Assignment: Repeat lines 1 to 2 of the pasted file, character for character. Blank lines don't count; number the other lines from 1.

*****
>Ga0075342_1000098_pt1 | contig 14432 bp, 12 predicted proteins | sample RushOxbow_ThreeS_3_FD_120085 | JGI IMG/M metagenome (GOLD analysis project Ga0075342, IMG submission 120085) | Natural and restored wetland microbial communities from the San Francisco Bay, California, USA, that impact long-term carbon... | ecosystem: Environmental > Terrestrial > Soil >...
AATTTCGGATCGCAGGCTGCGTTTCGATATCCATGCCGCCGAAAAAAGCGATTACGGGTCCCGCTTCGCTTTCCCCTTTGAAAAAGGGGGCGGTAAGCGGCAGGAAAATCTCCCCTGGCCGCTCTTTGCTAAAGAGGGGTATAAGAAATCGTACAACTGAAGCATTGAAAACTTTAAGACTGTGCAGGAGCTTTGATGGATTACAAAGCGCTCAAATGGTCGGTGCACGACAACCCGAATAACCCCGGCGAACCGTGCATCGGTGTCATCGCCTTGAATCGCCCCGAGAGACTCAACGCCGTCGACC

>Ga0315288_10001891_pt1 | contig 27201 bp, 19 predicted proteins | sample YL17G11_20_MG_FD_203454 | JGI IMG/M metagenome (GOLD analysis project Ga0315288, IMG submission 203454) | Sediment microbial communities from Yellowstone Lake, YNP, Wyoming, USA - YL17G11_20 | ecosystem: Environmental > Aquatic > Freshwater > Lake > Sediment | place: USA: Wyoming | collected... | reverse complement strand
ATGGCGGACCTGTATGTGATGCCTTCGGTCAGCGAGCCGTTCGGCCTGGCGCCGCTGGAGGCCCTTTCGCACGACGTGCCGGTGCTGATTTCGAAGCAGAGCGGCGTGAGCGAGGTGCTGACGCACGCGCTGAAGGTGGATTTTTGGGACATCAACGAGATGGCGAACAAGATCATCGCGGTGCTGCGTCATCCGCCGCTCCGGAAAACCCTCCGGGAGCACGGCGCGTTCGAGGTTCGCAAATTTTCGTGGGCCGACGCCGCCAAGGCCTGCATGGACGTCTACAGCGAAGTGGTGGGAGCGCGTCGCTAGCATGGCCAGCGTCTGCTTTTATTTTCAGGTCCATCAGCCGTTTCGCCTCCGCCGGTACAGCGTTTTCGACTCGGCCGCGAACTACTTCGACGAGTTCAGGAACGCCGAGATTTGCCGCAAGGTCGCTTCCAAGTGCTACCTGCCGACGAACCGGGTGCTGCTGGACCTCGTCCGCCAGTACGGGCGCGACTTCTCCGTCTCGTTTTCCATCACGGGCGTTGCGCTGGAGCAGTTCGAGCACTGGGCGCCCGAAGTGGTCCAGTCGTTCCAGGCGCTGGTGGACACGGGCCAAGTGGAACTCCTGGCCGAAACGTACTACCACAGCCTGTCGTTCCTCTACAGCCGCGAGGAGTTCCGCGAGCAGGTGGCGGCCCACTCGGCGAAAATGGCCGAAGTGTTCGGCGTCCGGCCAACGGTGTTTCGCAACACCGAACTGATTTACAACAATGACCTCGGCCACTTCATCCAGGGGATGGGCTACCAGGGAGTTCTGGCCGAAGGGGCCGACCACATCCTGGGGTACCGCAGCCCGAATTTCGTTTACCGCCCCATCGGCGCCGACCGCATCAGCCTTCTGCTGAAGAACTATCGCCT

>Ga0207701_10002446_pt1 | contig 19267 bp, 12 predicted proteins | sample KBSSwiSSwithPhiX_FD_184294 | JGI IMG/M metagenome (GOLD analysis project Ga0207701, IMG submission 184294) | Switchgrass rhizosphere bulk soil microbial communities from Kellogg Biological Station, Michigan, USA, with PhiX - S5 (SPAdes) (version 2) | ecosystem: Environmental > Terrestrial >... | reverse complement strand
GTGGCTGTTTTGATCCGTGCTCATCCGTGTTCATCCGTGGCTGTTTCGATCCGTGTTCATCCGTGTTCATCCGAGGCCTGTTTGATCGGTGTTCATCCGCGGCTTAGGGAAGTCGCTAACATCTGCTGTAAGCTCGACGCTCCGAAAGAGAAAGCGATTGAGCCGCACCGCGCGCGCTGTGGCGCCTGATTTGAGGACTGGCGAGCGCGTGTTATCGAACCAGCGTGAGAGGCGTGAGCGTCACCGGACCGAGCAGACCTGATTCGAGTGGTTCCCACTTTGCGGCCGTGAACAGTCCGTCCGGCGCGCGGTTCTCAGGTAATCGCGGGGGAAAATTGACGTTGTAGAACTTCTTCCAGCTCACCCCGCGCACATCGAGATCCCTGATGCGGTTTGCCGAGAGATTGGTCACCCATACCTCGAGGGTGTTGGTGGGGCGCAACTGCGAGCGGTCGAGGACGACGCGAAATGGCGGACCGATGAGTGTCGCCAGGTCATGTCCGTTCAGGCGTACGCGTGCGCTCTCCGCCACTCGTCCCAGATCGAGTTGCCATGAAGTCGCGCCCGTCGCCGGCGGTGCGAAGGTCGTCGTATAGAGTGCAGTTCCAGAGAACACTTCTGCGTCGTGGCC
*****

>Ga0075342_1000098_pt1 | contig 14432 bp, 12 predicted proteins | sample RushOxbow_ThreeS_3_FD_120085 | JGI IMG/M metagenome (GOLD analysis project Ga0075342, IMG submission 120085) | Natural and restored wetland microbial communities from the San Francisco Bay, California, USA, that impact long-term carbon... | ecosystem: Environmental > Terrestrial > Soil >...
AATTTCGGATCGCAGGCTGCGTTTCGATATCCATGCCGCCGAAAAAAGCGATTACGGGTCCCGCTTCGCTTTCCCCTTTGAAAAAGGGGGCGGTAAGCGGCAGGAAAATCTCCCCTGGCCGCTCTTTGCTAAAGAGGGGTATAAGAAATCGTACAACTGAAGCATTGAAAACTTTAAGACTGTGCAGGAGCTTTGATGGATTACAAAGCGCTCAAATGGTCGGTGCACGACAACCCGAATAACCCCGGCGAACCGTGCATCGGTGTCATCGCCTTGAATCGCCCCGAGAGACTCAACGCCGTCGACC